Pam Howes takes you on an emotional journey with Bella and her friends, Fran and Edie who were on the brink and in the midst of WWII.
While reading The Girls of Victory Street, we’re introduced to 15-year-old Bella who is forced to quickly grow up quickly after the death of her youngest sister and news of impending war. I loved how her character takes on a leadership role within the singing group that her and her friends form, The Bryant Sisters, in efforts to earn a living and boost morale for the community.
I liked how the author wrote about the not so pretty side of lower class living in England during the late 30s. It brought a touch a realism into the story that made me feel like I was right there experiencing it all with the characters.
When Bella’s five-year-old sister, Betty passed away, it made my heart ache. But this is where the book started to get a little disappointing. I found Bella’s grief very distant and lacking emotion. I felt wanting to know more and the story progressed way too quickly for my liking. Normally, I like progression, but it skipped a lot of details and feelings.
After Bella discovers that the man she loved, Bobby impregnated his childhood friend, she moved onto Earl, a black American soldier who joined up with the band that played for The Bryant Sisters. Her perception that she as a white woman was dating a black man in the 40’s as not a big deal, was completely unrealistic. To this day, we’re still dealing with racism and it was certainly not as progressive back than as it is today. I believe that since the story was going to cover interracial relationships and then even having Bella give birth to Earl’s son, it should have been given the detail it deserved for such a important topic. Bella for sure would have faced discrimination and harsh words from people during that era; but instead, she floated through her relationship with Earl with almost no issues.
With that being said, the story was enjoyable, and I grew to emotionally invest within the characters’ lives. I look forward to reading the upcoming novels in the series.
Overall, The Girls of Victory Street is a heart wrenching story that will deliver misty eyes, yet leaving you expecting a lot more.
From Amazon bestseller Pam Howes comes an emotional World War Two saga about three young women whose bravery and friendship will see them through the darkest times. Liverpool, 1939. Bella Rogers thought her life was just starting; she can’t wait to get married to her childhood sweetheart, Bobby. But when war is declared and Bobby is called up, his letters stop, leaving Bella heartbroken and alone. Then her family is torn apart by tragedy when her angelic five-year-old sister dies from a terrible illness. They can barely afford a funeral, but the church is packed with the entire community, devastated for their loss. Grieving for her sister and lost love, Bella finds a job at the Bryant and May factory, making matches. As bombs begin to fall, Bella gets the workers singing, keeping spirits high amidst the fear. When she meets a handsome American airman, Earl Franklin Jr, Bella’s heart finally starts to mend. Earl encourages her passion and soon she and her friends are offered the opportunity of a lifetime: to travel the country’s army bases, entertaining the troops and singing for victory. They name themselves The Bryant Sisters. Just as her life is getting back on track, Bella finds herself pregnant – and Earl reveals a shattering secret that changes everything about their future. Devastated, she flees home to Liverpool, but as an unmarried mother, will her family reject her? And, as she faces a terrible sacrifice, will she ever sing with The Bryant Sisters again? A heartbreaking historical novel about women in wartime, friendship, family and hope. Perfect for fans of Nadine Dorries, Diney Costeloe and Wives of War.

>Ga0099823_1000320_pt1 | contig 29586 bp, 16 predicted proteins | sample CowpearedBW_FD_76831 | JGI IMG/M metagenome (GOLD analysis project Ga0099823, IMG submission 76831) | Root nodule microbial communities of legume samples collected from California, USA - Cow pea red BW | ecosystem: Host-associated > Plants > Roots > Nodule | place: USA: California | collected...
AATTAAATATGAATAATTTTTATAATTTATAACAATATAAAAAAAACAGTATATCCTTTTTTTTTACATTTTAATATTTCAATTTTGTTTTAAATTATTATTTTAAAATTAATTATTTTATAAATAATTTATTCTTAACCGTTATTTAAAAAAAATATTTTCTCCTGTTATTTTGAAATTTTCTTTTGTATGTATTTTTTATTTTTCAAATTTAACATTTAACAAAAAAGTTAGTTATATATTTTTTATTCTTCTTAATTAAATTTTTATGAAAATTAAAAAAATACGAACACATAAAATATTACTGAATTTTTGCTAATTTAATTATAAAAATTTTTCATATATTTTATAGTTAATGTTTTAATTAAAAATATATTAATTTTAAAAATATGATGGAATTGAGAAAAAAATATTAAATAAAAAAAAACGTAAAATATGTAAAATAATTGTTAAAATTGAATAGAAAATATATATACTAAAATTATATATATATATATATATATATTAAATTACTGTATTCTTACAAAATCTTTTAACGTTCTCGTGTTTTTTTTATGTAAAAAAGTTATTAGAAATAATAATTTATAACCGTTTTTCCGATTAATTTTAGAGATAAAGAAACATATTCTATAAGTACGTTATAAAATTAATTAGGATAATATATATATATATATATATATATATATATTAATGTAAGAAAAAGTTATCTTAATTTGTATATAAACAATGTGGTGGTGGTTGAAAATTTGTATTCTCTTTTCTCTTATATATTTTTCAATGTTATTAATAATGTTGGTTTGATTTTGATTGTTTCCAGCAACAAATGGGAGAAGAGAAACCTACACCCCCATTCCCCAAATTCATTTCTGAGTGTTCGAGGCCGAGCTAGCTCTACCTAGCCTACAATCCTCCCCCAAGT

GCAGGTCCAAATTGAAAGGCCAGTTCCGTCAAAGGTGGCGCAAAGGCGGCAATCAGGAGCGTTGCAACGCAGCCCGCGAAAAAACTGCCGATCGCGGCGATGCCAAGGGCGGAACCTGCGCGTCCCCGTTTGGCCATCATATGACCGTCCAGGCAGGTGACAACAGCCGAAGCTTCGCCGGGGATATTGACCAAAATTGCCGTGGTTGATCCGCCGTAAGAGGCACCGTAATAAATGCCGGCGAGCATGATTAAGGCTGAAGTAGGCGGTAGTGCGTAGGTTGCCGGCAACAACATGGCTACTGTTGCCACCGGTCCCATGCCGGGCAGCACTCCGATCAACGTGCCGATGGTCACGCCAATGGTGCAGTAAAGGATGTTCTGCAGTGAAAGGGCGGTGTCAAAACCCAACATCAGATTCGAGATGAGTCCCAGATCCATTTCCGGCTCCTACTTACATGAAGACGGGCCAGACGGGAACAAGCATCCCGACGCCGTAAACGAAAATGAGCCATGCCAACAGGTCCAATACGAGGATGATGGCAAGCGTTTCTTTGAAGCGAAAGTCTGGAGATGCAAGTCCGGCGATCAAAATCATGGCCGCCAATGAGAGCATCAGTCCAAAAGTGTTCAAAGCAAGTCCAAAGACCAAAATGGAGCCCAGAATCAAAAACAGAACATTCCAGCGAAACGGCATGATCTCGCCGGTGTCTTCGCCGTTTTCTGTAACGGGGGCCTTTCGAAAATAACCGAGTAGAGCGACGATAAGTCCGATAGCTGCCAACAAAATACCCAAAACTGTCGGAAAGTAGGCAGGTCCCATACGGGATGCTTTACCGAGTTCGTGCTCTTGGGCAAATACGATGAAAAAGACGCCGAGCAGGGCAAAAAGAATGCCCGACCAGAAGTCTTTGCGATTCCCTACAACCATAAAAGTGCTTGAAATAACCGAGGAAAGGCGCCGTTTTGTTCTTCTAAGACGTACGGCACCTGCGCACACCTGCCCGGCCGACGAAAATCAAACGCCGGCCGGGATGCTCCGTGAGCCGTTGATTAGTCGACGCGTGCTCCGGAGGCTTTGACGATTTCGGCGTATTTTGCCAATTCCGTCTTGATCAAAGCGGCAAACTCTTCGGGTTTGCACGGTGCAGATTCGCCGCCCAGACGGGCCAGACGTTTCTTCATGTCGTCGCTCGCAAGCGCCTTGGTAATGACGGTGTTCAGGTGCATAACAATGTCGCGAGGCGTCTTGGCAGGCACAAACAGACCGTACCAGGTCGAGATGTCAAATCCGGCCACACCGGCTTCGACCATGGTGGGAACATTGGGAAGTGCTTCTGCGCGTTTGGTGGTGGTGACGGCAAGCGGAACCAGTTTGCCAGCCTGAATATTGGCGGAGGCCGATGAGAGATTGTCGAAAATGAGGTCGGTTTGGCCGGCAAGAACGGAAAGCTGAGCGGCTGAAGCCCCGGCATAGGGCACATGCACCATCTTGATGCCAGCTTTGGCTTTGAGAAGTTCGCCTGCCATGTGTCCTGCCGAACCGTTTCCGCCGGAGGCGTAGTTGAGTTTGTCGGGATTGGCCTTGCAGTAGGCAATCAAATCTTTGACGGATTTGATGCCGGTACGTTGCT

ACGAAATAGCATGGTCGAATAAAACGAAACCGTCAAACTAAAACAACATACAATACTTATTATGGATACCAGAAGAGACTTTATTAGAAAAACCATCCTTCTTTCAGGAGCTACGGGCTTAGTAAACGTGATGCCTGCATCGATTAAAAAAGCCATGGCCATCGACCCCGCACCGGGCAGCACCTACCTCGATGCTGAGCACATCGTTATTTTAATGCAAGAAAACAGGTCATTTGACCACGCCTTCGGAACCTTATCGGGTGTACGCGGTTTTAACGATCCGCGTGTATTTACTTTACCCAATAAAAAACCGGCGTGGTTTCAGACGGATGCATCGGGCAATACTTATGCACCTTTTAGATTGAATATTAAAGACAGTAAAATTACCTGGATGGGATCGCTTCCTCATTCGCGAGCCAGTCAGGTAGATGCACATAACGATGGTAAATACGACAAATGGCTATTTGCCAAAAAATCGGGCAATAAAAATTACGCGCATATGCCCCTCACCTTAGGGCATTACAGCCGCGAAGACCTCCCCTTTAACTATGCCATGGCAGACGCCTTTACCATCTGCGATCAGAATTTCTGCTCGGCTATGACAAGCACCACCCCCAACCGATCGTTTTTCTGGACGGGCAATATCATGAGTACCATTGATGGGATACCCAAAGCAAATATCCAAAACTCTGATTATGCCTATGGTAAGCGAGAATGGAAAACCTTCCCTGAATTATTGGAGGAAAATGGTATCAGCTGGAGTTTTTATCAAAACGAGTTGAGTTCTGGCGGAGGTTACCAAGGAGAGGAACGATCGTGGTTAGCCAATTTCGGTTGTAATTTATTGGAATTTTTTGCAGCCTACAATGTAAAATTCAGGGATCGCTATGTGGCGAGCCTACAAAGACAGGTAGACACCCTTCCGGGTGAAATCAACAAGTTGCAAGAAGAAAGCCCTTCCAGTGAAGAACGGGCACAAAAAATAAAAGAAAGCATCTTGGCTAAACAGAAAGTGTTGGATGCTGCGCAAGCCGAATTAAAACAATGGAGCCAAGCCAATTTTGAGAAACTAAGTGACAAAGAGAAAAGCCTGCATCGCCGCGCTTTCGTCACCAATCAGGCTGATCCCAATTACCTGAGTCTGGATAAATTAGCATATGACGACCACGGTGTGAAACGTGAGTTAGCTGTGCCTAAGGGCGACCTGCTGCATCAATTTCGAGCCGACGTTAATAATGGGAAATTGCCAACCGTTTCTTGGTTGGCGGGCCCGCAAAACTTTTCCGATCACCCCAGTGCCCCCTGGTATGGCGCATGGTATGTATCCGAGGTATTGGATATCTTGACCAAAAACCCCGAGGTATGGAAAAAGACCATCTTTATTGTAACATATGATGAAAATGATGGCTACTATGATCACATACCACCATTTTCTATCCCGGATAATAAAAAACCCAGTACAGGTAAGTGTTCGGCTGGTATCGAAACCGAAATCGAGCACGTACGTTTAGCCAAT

Pam is a retired interior designer, mum to three daughters, grandma to seven assorted grandchildren and roadie to her musician partner. The inspiration for Pam’s first novel came from her teenage years, working in a record store, and hanging around with musicians who frequented the business. The first novel evolved into a series about a fictional band The Raiders. She is a fan of sixties music and it’s this love that compelled her to begin writing.
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